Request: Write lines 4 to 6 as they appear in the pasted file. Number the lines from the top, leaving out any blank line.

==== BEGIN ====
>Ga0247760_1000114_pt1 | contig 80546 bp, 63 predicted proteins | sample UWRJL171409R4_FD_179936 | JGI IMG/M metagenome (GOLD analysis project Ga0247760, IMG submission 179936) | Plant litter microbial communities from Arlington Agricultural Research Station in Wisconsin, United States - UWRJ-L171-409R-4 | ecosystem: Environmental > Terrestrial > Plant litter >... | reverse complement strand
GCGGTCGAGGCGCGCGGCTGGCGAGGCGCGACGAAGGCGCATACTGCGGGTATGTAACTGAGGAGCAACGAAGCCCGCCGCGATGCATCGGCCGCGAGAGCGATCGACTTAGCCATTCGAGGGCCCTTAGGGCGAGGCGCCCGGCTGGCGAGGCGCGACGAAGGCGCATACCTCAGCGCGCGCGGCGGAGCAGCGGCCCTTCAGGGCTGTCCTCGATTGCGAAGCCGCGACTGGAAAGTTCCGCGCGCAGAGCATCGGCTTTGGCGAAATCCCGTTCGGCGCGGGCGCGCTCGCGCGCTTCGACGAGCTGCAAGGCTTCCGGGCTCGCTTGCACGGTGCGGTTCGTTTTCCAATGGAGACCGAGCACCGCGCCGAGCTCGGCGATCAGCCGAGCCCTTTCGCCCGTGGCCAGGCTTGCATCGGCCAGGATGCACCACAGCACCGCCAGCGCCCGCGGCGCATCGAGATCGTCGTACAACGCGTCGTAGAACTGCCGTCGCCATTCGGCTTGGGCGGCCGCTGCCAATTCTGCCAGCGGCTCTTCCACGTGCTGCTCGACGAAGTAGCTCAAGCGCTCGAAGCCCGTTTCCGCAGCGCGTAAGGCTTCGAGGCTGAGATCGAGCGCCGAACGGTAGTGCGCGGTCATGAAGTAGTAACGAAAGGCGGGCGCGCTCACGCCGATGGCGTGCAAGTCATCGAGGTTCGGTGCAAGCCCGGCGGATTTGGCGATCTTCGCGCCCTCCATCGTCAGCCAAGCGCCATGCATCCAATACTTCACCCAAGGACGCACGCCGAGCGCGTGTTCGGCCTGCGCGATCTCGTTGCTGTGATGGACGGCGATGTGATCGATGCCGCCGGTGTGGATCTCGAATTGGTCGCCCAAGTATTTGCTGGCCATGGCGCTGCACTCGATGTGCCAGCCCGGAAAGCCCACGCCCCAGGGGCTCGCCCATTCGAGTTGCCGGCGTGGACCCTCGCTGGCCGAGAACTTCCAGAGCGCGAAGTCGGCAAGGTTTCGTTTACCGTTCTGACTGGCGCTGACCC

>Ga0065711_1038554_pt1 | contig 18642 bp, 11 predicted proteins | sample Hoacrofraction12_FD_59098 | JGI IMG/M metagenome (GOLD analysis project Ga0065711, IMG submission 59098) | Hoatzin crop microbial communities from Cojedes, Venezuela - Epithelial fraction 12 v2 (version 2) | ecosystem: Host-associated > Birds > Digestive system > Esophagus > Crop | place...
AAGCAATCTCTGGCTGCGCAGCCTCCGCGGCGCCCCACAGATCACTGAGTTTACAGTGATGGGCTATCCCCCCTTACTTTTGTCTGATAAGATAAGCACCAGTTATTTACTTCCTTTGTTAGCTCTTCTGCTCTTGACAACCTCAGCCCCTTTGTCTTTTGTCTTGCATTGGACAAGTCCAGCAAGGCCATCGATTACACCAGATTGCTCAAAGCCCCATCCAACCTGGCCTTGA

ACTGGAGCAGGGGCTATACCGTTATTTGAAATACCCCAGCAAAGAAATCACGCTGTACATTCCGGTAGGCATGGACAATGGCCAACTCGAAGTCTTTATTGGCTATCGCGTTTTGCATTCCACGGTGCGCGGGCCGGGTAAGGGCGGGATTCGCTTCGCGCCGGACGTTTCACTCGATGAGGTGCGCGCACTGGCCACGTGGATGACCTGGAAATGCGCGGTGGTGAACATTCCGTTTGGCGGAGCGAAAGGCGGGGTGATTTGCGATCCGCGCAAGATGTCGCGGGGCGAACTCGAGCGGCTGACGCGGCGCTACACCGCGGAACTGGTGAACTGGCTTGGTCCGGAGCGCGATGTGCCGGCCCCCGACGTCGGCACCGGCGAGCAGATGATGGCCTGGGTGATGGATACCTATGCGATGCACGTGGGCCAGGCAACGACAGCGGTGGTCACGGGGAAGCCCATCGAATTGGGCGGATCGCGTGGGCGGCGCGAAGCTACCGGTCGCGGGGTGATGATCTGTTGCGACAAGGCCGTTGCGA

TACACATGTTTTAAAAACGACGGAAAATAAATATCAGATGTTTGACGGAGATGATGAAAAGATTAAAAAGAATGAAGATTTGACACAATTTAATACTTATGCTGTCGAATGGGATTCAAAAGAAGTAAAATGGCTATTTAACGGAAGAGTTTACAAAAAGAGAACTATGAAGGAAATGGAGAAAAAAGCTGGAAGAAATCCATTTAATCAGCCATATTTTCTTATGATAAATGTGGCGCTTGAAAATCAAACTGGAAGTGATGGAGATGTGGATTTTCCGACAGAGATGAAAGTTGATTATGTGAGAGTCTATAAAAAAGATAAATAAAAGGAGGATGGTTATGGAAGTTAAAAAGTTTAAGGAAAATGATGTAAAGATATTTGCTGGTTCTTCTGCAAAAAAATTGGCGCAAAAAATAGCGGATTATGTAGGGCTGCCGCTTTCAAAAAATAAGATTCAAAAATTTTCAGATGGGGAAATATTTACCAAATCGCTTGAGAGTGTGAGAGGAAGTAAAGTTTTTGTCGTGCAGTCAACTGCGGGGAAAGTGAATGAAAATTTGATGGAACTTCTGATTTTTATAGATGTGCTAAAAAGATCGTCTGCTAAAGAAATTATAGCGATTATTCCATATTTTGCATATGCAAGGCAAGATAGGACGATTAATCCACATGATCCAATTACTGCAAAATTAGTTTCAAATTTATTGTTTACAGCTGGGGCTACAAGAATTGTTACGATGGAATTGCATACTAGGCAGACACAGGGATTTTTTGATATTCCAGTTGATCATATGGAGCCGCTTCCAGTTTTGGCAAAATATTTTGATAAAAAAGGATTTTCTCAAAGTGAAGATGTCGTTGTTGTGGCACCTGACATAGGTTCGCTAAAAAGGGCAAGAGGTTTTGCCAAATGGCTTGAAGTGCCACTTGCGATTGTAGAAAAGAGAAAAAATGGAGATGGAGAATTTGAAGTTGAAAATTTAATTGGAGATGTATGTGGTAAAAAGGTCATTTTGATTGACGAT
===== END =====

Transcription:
AAGCAATCTCTGGCTGCGCAGCCTCCGCGGCGCCCCACAGATCACTGAGTTTACAGTGATGGGCTATCCCCCCTTACTTTTGTCTGATAAGATAAGCACCAGTTATTTACTTCCTTTGTTAGCTCTTCTGCTCTTGACAACCTCAGCCCCTTTGTCTTTTGTCTTGCATTGGACAAGTCCAGCAAGGCCATCGATTACACCAGATTGCTCAAAGCCCCATCCAACCTGGCCTTGA

ACTGGAGCAGGGGCTATACCGTTATTTGAAATACCCCAGCAAAGAAATCACGCTGTACATTCCGGTAGGCATGGACAATGGCCAACTCGAAGTCTTTATTGGCTATCGCGTTTTGCATTCCACGGTGCGCGGGCCGGGTAAGGGCGGGATTCGCTTCGCGCCGGACGTTTCACTCGATGAGGTGCGCGCACTGGCCACGTGGATGACCTGGAAATGCGCGGTGGTGAACATTCCGTTTGGCGGAGCGAAAGGCGGGGTGATTTGCGATCCGCGCAAGATGTCGCGGGGCGAACTCGAGCGGCTGACGCGGCGCTACACCGCGGAACTGGTGAACTGGCTTGGTCCGGAGCGCGATGTGCCGGCCCCCGACGTCGGCACCGGCGAGCAGATGATGGCCTGGGTGATGGATACCTATGCGATGCACGTGGGCCAGGCAACGACAGCGGTGGTCACGGGGAAGCCCATCGAATTGGGCGGATCGCGTGGGCGGCGCGAAGCTACCGGTCGCGGGGTGATGATCTGTTGCGACAAGGCCGTTGCGA

TACACATGTTTTAAAAACGACGGAAAATAAATATCAGATGTTTGACGGAGATGATGAAAAGATTAAAAAGAATGAAGATTTGACACAATTTAATACTTATGCTGTCGAATGGGATTCAAAAGAAGTAAAATGGCTATTTAACGGAAGAGTTTACAAAAAGAGAACTATGAAGGAAATGGAGAAAAAAGCTGGAAGAAATCCATTTAATCAGCCATATTTTCTTATGATAAATGTGGCGCTTGAAAATCAAACTGGAAGTGATGGAGATGTGGATTTTCCGACAGAGATGAAAGTTGATTATGTGAGAGTCTATAAAAAAGATAAATAAAAGGAGGATGGTTATGGAAGTTAAAAAGTTTAAGGAAAATGATGTAAAGATATTTGCTGGTTCTTCTGCAAAAAAATTGGCGCAAAAAATAGCGGATTATGTAGGGCTGCCGCTTTCAAAAAATAAGATTCAAAAATTTTCAGATGGGGAAATATTTACCAAATCGCTTGAGAGTGTGAGAGGAAGTAAAGTTTTTGTCGTGCAGTCAACTGCGGGGAAAGTGAATGAAAATTTGATGGAACTTCTGATTTTTATAGATGTGCTAAAAAGATCGTCTGCTAAAGAAATTATAGCGATTATTCCATATTTTGCATATGCAAGGCAAGATAGGACGATTAATCCACATGATCCAATTACTGCAAAATTAGTTTCAAATTTATTGTTTACAGCTGGGGCTACAAGAATTGTTACGATGGAATTGCATACTAGGCAGACACAGGGATTTTTTGATATTCCAGTTGATCATATGGAGCCGCTTCCAGTTTTGGCAAAATATTTTGATAAAAAAGGATTTTCTCAAAGTGAAGATGTCGTTGTTGTGGCACCTGACATAGGTTCGCTAAAAAGGGCAAGAGGTTTTGCCAAATGGCTTGAAGTGCCACTTGCGATTGTAGAAAAGAGAAAAAATGGAGATGGAGAATTTGAAGTTGAAAATTTAATTGGAGATGTATGTGGTAAAAAGGTCATTTTGATTGACGAT